Beth Battaglino Cahill, RN – Executive Director, Healthy Women

This week on TALK! with AUDREY: BETH BATTAGLINO CAHILL, RN the executive director of HealthyWomen.org, an independent health information source for women, joins me to talk about a survey conducted by Harris Interactive, that revealed how women are spending their time and to provide time-stretching tips for women.

Daylight Savings time just gave us an extra hour of sunshine in the morning, which a new survey shows is the most hectic time of the day for women. According to research released recently by HealthyWomen (HW), women’s busiest hours are in the early morning and early evening — very closely connected to the work day.

Some of the findings:

The survey found that the number one activity that takes time away from women is domestic chores. These findings affirm that despite women taking on greater roles outside the home, they are still very much constrained by household activities. Fortunately, they are also finding novel strategies to cope.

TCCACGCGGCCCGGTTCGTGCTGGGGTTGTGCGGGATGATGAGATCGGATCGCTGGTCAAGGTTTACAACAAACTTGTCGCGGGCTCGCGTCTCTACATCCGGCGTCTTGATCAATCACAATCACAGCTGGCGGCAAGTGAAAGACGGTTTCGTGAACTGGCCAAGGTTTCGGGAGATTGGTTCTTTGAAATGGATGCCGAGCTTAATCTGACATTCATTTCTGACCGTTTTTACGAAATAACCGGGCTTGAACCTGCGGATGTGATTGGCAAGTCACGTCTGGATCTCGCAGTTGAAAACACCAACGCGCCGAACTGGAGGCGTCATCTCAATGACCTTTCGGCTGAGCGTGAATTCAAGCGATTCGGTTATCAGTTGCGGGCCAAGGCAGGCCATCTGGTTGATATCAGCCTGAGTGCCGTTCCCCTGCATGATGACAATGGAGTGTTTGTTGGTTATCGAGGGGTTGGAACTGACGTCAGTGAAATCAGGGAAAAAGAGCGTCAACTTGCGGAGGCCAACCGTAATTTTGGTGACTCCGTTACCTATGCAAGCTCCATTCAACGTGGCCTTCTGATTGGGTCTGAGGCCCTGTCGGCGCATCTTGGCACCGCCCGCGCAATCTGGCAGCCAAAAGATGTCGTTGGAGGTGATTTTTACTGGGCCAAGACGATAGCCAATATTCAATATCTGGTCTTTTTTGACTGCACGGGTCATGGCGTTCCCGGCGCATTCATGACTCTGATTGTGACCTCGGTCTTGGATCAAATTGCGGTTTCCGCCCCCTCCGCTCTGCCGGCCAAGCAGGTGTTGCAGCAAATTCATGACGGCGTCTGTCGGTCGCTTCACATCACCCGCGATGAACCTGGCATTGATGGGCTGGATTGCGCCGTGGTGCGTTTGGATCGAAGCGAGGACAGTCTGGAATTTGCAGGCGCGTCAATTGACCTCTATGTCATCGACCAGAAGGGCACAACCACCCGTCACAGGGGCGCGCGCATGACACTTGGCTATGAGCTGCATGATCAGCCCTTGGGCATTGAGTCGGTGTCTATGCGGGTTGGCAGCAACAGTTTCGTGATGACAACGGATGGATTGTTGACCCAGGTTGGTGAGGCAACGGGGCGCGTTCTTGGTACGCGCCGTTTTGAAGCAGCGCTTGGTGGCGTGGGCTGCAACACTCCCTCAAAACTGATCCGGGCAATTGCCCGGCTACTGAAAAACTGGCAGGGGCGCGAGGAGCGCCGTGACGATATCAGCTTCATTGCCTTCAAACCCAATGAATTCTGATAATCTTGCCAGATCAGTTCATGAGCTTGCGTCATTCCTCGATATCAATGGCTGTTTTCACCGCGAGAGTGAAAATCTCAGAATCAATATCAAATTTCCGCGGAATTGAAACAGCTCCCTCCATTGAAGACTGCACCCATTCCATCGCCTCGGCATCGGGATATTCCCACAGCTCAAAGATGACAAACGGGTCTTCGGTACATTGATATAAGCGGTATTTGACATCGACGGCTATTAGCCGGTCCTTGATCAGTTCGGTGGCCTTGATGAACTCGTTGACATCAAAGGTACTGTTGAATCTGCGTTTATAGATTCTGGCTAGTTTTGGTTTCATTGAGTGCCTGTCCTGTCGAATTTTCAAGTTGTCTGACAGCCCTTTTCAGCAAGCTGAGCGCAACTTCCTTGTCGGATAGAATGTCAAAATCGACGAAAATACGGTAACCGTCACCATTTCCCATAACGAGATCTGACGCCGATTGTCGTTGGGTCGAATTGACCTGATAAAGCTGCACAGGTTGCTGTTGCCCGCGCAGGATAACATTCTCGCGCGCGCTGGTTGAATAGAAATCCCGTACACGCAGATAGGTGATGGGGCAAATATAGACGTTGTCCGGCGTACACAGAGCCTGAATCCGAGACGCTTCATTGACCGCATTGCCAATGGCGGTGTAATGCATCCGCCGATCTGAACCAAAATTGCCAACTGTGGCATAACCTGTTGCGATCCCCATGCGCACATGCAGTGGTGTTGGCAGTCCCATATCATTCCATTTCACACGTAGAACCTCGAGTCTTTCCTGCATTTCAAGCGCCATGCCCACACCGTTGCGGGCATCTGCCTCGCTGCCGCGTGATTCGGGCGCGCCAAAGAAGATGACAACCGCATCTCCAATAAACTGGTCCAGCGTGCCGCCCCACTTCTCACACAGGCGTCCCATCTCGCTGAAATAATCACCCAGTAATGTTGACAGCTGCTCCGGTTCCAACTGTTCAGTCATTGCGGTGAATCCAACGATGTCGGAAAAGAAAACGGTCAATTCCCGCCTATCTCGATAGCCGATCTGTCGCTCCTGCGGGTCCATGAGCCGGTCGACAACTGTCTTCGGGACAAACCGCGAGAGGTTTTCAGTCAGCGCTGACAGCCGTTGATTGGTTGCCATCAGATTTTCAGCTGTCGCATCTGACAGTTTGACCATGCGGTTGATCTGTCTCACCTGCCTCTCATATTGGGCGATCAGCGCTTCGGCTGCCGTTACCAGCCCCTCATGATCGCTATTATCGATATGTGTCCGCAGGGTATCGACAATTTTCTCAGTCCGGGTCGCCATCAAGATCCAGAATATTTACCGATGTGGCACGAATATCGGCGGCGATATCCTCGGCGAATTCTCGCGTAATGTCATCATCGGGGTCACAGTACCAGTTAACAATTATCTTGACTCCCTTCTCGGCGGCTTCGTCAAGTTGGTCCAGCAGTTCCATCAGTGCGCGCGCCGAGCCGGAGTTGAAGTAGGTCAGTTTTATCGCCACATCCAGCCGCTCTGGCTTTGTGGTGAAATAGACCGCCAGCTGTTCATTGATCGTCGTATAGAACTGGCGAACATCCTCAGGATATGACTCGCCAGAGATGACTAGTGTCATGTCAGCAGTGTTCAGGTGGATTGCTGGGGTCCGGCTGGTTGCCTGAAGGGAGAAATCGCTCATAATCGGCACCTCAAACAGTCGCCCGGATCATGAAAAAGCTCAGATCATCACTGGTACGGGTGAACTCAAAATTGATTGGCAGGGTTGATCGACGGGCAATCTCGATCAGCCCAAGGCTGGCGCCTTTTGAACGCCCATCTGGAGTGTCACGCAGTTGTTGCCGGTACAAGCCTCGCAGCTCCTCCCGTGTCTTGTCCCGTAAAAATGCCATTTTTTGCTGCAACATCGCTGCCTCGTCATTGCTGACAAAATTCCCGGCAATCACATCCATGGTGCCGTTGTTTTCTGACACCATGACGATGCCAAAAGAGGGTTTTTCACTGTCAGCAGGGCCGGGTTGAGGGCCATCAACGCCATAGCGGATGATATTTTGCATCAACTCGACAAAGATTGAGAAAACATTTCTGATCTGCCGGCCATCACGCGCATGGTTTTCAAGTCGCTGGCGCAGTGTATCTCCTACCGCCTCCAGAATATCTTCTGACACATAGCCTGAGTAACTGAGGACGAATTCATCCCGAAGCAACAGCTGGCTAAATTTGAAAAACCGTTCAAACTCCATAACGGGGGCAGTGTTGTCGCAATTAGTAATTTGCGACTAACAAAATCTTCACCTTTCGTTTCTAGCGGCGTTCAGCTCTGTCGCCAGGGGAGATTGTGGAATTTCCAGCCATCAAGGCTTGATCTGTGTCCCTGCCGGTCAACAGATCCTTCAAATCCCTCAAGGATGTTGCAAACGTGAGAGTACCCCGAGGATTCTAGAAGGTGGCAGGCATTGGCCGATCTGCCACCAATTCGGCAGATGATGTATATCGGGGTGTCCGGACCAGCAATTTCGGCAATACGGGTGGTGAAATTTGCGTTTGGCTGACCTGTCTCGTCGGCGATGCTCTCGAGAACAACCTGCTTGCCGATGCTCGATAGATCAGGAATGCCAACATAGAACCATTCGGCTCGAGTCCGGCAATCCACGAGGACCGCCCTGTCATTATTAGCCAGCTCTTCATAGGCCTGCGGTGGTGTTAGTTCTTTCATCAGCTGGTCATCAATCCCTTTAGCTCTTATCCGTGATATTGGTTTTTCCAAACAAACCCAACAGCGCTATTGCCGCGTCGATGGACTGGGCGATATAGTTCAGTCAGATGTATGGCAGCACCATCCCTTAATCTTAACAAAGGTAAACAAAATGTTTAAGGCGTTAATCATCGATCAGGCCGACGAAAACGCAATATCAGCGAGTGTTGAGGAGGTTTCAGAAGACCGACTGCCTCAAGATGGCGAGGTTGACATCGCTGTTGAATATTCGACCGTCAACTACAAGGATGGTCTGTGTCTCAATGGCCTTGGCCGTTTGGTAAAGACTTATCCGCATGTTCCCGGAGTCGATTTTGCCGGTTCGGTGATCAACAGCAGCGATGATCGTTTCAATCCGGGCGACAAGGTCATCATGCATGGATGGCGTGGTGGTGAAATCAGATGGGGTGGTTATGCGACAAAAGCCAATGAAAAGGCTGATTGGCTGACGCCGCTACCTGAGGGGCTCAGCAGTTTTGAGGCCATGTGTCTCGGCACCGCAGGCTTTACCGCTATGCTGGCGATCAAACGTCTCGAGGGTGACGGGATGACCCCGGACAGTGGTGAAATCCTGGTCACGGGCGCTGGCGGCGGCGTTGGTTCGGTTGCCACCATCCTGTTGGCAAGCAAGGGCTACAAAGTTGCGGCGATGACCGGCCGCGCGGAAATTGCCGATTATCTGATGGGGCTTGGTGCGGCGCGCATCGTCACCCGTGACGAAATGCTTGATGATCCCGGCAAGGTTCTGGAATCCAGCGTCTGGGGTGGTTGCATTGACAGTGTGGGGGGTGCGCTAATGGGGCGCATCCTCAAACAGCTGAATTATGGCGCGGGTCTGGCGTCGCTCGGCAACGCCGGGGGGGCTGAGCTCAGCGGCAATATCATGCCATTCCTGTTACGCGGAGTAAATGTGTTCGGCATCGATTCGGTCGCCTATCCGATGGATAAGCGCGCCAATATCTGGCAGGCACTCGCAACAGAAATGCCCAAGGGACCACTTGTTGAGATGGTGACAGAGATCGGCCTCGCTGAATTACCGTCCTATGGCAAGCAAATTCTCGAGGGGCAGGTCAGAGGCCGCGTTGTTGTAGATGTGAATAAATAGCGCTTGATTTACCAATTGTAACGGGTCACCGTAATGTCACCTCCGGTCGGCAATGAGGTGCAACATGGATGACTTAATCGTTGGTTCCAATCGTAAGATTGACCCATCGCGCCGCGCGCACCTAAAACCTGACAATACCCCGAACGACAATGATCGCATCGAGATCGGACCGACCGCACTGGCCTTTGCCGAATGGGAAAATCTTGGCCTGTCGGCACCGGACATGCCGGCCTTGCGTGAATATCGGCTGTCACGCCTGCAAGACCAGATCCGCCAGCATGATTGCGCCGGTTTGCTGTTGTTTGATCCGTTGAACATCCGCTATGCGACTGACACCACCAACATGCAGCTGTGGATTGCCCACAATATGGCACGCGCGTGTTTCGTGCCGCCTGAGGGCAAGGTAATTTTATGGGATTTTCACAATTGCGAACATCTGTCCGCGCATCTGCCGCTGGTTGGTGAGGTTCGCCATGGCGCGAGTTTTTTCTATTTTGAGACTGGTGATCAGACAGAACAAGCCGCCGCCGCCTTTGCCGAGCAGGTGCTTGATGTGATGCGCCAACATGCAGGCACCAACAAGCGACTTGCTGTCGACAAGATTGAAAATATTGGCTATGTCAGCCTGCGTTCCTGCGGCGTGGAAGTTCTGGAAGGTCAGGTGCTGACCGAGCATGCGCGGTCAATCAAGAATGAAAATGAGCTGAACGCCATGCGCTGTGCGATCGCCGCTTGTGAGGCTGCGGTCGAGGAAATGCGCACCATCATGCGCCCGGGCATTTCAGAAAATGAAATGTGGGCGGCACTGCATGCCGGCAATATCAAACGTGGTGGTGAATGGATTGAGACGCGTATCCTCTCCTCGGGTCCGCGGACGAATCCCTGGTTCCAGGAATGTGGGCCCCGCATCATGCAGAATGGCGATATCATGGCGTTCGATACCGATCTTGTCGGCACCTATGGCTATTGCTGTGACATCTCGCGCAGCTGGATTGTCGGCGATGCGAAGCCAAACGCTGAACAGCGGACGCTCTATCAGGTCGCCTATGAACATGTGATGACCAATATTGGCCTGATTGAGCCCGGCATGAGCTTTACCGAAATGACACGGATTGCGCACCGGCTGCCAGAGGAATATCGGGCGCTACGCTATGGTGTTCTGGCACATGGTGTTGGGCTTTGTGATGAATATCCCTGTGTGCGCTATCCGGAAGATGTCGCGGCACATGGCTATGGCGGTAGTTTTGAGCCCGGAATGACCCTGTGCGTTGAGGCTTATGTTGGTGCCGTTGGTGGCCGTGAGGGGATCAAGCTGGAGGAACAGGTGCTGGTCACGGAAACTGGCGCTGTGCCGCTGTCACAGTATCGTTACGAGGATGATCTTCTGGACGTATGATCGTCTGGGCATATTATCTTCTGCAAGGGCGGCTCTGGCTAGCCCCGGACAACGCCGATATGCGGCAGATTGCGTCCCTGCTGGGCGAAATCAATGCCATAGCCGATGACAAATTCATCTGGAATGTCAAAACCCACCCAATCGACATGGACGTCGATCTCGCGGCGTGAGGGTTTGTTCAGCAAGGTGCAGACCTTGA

• Women are doing more than ever. Women are working outside the home, yet are still spending significant time on domestic chores (49%), paying bills or running errands (47%) and almost a quarter of women (23%) said that their time-draining activities included personal communications chores such as making phone calls, texting and emailing.
  • Younger women have different time burdens. Younger women (ages 18-34) were more likely than those over 35 to cite communicating with others through phone calls, texts and email as an activity that keeps them from doing what they want. Younger women also are much more likely to say that personal hygiene takes up too much time.
  • Women would rather be spending their time on leisure pursuits or with friends and family. When asked what they would do if they had more time, the majority of women (65%) would use it for entertainment, such as reading, watching TV and using the Internet. More than half of the women we surveyed said they would spend time with friends or family (54%). Younger women wanted more “me time.” They were more likely to say that they would spend time ‘doing nothing’ or sleeping.
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